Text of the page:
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India: Solar as the Sustainable Energy Source? Bookmark and Share  
 
  Author Name : K Ramesh Babu Posted on : August-2-2009 Total Hits: 2899
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From just an alternative energy source to a sustainable development catalyst – Solar Energy in India has traveled a long race. Now the rulers have awakened after finding solar energy as a savior from all problems and the issues emanate from Global Warming.  

 

The current UPA regime under the vision of Prime Minister Manmohan Singh is planning for long term implementation of solar energy equipments to produce energy for use at mass levels. According to the plan each household will be provided a rooftop solar pan to augment energy from the natural resource which is available abundantly; without creating side effects like environmental pollution and heating up of the mother earth through carbon emissions.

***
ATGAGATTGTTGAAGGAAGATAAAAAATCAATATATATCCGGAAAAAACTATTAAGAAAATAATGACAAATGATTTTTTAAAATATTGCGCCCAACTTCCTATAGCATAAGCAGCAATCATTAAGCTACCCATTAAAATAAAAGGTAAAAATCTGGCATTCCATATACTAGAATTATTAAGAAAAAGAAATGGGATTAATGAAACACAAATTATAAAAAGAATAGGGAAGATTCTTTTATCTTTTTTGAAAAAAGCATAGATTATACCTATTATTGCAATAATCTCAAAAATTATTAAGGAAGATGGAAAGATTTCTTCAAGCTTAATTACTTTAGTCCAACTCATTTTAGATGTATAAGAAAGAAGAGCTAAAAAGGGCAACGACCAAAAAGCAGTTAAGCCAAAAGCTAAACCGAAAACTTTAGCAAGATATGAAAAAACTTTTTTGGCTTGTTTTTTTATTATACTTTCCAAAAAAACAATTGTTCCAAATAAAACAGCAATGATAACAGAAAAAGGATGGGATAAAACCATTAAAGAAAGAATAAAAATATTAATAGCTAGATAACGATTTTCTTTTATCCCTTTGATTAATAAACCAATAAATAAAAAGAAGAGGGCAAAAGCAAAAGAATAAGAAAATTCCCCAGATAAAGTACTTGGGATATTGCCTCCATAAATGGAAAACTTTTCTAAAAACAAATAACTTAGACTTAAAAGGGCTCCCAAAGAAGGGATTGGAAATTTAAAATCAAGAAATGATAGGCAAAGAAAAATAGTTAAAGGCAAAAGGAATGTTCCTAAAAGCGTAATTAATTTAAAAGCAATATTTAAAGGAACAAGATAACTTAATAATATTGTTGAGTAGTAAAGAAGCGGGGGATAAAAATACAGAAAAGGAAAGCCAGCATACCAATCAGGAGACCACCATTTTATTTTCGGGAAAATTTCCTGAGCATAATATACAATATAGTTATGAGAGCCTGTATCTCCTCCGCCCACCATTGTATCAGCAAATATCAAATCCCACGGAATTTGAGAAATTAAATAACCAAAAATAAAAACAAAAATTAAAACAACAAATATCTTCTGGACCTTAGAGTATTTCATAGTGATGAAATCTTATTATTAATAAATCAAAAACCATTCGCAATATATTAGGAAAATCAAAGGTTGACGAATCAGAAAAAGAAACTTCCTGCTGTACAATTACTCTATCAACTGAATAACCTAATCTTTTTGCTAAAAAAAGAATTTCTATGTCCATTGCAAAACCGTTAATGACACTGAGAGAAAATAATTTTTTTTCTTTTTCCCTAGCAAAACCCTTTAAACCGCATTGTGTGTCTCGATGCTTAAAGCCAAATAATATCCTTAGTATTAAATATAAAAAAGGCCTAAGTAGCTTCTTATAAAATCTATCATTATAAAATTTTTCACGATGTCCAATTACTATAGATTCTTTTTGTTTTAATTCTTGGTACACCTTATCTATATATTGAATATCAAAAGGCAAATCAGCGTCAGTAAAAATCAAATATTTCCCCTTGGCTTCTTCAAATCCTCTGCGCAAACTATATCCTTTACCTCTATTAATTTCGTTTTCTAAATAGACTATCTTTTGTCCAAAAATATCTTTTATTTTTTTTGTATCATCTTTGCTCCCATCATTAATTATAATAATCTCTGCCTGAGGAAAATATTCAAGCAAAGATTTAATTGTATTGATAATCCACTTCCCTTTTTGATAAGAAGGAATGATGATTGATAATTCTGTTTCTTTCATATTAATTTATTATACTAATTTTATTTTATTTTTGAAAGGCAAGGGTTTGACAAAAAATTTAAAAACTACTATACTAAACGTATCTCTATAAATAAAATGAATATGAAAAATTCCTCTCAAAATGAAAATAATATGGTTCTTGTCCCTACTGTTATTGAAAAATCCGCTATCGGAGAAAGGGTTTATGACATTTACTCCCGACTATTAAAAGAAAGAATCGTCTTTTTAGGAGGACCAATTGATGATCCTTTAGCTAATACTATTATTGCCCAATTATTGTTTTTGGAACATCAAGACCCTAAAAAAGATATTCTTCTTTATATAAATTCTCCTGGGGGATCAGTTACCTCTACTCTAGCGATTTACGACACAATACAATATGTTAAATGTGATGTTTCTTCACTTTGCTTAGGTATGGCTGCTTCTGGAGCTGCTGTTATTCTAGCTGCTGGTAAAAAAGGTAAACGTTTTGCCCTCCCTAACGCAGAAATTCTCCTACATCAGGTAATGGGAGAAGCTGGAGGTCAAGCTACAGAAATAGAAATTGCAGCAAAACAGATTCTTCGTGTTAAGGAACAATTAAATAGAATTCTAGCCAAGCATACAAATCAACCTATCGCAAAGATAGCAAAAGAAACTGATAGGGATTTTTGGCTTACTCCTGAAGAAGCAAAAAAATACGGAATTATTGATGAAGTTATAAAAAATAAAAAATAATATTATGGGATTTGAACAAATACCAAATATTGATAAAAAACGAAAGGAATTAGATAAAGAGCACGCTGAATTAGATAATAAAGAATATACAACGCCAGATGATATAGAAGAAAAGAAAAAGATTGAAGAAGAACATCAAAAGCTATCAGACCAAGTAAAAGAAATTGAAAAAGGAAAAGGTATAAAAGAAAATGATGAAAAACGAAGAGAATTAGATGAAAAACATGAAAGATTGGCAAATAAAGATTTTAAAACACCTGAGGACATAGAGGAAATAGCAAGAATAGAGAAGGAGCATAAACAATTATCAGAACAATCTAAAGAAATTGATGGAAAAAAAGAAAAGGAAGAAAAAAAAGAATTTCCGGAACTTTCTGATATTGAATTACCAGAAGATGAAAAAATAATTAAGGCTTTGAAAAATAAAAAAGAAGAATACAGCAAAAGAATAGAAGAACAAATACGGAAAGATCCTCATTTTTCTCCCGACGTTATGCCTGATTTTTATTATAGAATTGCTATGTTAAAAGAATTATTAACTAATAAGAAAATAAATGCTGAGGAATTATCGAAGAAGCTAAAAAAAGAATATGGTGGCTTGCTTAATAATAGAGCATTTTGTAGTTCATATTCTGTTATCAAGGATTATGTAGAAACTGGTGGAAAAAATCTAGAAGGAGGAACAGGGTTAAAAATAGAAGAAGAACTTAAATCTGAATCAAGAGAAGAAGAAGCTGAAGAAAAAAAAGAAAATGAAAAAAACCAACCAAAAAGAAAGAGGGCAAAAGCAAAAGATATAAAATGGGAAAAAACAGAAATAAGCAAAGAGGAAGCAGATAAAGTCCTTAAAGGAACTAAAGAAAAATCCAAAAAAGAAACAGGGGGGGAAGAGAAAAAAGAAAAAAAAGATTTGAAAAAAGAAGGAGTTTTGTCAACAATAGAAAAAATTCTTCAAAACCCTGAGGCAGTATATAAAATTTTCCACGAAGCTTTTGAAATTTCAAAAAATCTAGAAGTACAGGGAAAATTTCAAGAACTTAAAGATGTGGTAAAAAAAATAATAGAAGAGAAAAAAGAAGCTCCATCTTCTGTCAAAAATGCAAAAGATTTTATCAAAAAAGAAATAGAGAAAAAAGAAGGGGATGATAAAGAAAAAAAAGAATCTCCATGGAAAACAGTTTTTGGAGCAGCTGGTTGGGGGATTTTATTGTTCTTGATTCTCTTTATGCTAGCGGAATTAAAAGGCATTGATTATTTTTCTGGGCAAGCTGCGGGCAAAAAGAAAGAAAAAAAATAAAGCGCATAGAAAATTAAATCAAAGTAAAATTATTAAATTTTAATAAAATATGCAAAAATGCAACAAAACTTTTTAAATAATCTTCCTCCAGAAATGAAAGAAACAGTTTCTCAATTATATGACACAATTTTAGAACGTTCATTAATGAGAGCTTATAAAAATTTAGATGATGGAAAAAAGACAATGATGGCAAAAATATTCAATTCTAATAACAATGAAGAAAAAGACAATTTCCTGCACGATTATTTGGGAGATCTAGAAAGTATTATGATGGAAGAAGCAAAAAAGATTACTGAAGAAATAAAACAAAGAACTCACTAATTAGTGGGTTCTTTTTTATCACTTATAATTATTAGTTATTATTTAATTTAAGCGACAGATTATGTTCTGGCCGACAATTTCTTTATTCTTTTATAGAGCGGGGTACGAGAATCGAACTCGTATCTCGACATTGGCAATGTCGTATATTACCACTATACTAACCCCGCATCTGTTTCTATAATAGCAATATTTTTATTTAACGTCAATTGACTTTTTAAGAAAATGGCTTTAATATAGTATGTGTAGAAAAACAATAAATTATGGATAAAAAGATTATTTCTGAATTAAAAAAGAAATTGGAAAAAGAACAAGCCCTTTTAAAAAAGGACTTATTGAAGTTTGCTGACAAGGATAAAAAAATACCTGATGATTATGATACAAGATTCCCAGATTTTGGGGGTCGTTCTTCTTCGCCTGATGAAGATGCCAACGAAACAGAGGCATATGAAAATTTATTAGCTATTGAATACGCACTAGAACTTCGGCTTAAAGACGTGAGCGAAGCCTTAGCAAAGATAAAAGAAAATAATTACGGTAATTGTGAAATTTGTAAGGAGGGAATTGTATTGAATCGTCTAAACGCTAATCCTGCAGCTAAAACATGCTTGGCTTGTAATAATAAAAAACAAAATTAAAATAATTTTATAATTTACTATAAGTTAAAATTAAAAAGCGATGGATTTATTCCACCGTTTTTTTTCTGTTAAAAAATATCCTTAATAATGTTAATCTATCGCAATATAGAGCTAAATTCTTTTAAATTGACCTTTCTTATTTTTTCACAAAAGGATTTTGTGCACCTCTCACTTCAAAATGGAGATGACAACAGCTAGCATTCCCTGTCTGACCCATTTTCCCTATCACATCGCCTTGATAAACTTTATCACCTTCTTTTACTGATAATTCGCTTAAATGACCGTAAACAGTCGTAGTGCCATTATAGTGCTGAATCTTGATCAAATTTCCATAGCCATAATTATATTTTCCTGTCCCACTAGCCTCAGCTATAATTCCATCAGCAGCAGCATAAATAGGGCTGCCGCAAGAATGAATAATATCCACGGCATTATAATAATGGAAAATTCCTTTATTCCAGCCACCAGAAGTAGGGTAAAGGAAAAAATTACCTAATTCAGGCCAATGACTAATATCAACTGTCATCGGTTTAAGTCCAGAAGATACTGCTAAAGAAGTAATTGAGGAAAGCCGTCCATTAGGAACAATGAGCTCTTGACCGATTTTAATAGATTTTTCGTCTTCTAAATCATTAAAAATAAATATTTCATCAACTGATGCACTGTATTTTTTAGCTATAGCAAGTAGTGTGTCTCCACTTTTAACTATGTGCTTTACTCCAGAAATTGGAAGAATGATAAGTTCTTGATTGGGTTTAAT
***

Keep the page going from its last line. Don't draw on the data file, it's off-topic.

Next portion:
At a recently concluded G-14 (former G-8) meeting India agreed before the big powers that it will reduce carbon emissions to the level stipulated by the 2020. Kyoto protocol envisages all signatories to abide by the clauses prescribed under the deal. India and China are the largest emerging markets that leave carbon emissions and they are liable for cutting down future outlets with the already seriously damaged Ozone layers, according to the arguments from the top industrialized economies.